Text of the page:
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The Philly Pops Big Band with Terell Stafford and Guests at the Kimmel Center

Victor L. Schermer By

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The Philly Pops Big Band featuring Terell Stafford
The Kimmel Center for Performing Arts
Philadelphia, PA
January 19, 2019

The Philly Pops wide-berthed orchestra includes some of the finest working jazz musicians in the city. The Pops' lead trumpet chair, Matt Gallagher, periodically assembles them as the "Philly Pops Big Band" for events such as the "Welcome America" July 4th celebration. This was the second of three performances of their first formal concert gig, and they went all out with special guest trumpeter and emcee Terell Stafford, along with vocalists Alita Moses and Dee Dee Bridgewater, to provide a colossal afternoon of lively, fulsome big band arrangements, inspired solo improvising, and vocal renditions, all of which had special significance for Philly's deep history of swing and bop music. On top of that, bassist Christian McBride (who came of age in Philadelphia and whose father Lee Smith was bassist for the two other performances) made a guest appearance, performing his arrangement of "Blue Monk" for three upright basses (!) with the band's own Steve Beskrone and a young man named Dan McCain, who is making waves in the city these days. The concert's energy level bordered on musical hysteria, controlled only by the discipline and skill of the band members and their guest artists.

The power of the band's playing and arrangements came through immediately with the kickoff tune of Cole Porter's "I've Got You Under My Skin." The sheer sound and pulse of the ensemble was at the very high end of the big band spectrum, as were the lyrical, virtuosic solos by Gallagher and Stafford. The big spatiality of their sound, like that of the others in the band, perhaps comes from the fact that they have orchestral experience. The Philly connection is that the tune was often played by Clifford Brown, who frequented clubs in the city and was mentored by Fats Navarro here.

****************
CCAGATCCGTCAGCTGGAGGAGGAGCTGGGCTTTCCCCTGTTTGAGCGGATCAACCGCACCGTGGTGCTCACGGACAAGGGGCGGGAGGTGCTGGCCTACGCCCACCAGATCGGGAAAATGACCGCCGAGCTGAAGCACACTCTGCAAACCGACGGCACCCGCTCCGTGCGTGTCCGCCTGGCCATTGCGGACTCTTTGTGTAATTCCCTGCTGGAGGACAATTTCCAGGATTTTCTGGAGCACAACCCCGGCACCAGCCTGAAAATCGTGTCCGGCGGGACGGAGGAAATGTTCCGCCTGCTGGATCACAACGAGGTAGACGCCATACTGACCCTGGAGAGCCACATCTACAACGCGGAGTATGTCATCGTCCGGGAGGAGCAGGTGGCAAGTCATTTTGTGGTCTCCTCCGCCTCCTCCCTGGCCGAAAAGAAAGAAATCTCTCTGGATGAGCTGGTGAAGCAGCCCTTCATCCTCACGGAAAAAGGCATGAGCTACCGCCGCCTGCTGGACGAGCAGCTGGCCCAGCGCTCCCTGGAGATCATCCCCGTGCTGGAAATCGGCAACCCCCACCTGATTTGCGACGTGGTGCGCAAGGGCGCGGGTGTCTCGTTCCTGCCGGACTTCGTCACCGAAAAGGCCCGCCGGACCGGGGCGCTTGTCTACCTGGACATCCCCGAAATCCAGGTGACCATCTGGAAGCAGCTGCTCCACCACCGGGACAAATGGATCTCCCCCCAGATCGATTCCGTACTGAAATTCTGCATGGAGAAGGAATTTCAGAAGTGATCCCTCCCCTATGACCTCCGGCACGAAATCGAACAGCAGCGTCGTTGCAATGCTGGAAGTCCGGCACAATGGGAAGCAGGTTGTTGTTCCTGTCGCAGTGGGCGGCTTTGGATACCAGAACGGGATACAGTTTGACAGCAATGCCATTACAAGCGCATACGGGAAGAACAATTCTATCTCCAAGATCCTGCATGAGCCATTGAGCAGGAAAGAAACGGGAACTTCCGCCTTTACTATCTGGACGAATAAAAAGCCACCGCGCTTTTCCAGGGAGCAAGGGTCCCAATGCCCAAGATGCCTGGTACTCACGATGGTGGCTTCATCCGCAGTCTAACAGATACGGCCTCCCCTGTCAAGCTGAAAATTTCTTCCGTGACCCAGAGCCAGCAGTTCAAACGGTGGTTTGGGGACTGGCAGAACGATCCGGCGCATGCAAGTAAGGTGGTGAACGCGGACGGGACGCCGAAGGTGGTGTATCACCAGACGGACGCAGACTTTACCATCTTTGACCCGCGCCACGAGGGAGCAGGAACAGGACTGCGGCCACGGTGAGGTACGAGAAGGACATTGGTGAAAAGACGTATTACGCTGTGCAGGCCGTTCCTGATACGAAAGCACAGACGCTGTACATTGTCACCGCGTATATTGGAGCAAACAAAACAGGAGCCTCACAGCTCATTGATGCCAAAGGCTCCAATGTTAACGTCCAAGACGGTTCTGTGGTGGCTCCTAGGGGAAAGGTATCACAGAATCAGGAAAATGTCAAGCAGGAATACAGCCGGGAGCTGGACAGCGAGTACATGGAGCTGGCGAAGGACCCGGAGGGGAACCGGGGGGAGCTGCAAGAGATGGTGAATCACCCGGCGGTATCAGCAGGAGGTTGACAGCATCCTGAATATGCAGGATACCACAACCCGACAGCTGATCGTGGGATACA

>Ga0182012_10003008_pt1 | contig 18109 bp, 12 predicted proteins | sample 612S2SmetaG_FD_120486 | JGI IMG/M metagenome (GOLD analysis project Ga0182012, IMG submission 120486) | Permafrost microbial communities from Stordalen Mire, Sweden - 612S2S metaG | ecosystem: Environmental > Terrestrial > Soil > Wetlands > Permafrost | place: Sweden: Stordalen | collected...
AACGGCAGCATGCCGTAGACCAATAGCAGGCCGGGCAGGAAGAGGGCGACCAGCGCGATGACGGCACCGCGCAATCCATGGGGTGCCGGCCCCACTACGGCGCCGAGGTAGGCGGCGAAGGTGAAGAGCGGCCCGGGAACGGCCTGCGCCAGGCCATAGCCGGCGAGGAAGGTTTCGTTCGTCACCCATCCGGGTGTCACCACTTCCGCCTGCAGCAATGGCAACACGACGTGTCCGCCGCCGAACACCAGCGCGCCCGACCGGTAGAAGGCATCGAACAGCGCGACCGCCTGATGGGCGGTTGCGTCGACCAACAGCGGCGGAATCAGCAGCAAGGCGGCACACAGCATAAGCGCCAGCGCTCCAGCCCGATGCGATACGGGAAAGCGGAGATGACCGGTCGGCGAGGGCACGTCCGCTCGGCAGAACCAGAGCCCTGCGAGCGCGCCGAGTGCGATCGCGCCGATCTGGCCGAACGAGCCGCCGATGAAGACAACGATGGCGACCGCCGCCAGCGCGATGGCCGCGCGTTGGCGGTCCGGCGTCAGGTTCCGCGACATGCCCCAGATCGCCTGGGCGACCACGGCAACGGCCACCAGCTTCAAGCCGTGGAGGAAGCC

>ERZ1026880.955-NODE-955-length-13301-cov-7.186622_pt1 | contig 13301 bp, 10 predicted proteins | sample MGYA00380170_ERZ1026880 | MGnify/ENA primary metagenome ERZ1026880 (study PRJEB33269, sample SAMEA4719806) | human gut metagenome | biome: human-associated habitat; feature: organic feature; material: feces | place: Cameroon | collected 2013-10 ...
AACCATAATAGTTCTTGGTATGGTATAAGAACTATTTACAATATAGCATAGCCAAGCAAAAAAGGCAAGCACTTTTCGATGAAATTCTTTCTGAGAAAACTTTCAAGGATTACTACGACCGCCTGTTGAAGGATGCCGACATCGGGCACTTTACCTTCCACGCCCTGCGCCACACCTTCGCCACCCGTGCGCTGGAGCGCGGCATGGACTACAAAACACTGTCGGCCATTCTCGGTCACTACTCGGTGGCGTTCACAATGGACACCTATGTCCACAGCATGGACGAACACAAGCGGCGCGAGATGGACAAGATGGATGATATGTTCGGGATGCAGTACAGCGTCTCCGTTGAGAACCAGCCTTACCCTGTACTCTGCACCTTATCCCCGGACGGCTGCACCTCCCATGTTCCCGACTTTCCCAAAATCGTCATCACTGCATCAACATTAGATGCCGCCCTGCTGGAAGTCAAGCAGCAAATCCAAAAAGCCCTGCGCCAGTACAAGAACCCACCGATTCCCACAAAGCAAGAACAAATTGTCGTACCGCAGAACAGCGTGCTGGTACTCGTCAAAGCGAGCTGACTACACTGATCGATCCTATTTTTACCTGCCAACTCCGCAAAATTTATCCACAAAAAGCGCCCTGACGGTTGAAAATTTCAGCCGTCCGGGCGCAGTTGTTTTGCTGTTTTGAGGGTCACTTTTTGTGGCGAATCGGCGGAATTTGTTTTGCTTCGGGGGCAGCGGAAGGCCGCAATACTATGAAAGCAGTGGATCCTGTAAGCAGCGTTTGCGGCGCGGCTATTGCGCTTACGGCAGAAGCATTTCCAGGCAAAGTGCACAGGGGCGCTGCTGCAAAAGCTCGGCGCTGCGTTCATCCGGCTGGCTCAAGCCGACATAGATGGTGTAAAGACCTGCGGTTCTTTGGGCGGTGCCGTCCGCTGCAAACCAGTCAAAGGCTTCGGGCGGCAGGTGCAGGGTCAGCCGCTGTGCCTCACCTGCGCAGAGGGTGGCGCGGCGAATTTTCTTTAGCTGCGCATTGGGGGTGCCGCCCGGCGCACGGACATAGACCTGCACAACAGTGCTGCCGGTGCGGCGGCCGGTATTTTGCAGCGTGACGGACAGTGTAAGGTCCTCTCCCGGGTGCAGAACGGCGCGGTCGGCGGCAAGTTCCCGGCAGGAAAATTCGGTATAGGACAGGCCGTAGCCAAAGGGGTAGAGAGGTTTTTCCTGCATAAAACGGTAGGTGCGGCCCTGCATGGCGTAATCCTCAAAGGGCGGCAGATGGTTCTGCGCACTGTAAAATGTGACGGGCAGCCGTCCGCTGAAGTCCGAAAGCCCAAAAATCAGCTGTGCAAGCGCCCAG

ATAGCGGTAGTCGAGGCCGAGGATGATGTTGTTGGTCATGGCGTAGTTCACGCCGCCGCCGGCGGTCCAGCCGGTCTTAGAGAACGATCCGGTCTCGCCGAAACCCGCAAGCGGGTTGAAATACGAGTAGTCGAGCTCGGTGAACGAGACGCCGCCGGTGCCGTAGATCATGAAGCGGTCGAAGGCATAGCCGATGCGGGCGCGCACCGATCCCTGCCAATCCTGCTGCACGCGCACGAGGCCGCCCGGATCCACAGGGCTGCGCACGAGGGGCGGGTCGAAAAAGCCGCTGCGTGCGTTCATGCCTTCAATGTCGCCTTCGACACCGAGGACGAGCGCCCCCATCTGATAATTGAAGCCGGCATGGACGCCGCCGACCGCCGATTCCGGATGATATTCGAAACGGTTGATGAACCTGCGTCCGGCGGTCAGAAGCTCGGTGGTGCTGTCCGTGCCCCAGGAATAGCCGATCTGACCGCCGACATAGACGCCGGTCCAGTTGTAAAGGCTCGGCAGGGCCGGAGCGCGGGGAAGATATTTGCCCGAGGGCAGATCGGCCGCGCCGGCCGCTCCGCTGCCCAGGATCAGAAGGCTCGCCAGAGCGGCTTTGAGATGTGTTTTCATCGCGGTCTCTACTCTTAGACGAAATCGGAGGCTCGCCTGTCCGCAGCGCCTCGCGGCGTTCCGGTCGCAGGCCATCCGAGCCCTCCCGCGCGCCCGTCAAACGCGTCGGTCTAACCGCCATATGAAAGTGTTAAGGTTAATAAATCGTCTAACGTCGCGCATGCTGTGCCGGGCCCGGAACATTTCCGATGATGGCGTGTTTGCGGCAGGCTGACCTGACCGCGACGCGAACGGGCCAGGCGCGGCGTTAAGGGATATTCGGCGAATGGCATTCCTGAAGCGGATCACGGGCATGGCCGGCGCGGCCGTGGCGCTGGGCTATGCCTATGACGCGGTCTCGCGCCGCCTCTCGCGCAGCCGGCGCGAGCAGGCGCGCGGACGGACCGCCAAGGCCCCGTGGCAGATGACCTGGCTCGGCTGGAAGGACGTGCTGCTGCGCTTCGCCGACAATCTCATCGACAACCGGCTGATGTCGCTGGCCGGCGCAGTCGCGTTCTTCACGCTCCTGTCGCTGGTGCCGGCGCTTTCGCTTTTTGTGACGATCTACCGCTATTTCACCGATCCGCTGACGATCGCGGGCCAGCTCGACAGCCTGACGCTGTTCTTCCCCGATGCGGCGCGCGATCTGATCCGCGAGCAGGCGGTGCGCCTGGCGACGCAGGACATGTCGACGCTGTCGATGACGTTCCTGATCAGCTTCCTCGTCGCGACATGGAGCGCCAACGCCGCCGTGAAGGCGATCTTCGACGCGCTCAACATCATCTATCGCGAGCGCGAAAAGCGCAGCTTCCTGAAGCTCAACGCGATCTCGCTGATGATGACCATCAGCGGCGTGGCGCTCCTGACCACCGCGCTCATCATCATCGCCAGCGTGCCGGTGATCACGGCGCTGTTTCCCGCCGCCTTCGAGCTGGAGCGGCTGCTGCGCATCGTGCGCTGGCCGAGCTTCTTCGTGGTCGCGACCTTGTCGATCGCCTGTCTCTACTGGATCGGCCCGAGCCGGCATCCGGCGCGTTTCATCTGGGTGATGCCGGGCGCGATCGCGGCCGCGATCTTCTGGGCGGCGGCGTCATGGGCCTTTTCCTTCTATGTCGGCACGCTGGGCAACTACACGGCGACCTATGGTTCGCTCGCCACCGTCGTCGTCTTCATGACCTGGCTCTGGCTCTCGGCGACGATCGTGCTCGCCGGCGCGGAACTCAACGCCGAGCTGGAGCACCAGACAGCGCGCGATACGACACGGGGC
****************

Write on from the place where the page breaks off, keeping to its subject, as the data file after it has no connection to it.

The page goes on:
The next two numbers brought everyone's attention to lead saxophonist Ron Kerber, who took a killer flute solo on Benny Golson's "Killer Joe," and then soloed on alto saxophone on his arrangement of a Grover Washington Jr. favorite, "Just the Two of Us," with Alita Moses coming on with the vocals. Like Clifford Brown, saxophonist Washington spent a few key years of his life in Philadelphia a decade or so later. He became such a legend here that a school in North Philadelphia is named after him, and a mural portrait of him is there as well.

A strangely up-tempo version of "Summertime" which almost turned it from a sultry ballad into a train on a collision course was rescued from destruction by an ultra-hot tenor saxophone solo by Sean Bailey on tenor sax, with unique twists, turns, and slurs that made it high art, alluding perhaps to the child in the lyrics ("Hush little baby, don't you cry...") Then, Benny Golson's "I Remember Clifford," composed when he was grieving the loss of his trumpeter friend, was virtually sung on Gallagher's trumpet, a very moving rendition of this memorable song.

Singer Alita Moses, a University of the Arts music alumna who is garnering attention around the U.S. and in Europe, emerged on stage with sultry versions of two songs by famed singer/songwriter Jill Scott, born and raised in Philadelphia: "Golden" and "A Long Walk." Moses interacted with the band and took on the diva role, while her singing was beautifully controlled in less demonstrative swing vocalist idioms, at times strikingly similar to Nancy Wilson. She took on "They Say It's Wonderful" and "All of Me," finishing up with a version "to die for" of "Good Morning Heartache" which was also highlighted by trombonist Randy Kapralick's solo with connotations of the great Frank Rosolino.

Stafford then introduced Christian McBride, who in turn pointed to fellow-bassists Steve Beskrone and Dan McCain. The three performed McBride's unique and uncanny arrangement of "Blue Monk," with stunning improvising by all three, often contrapuntally. Then the band broke out into a Count Basie-like swing version of the tune, capping off the first set.

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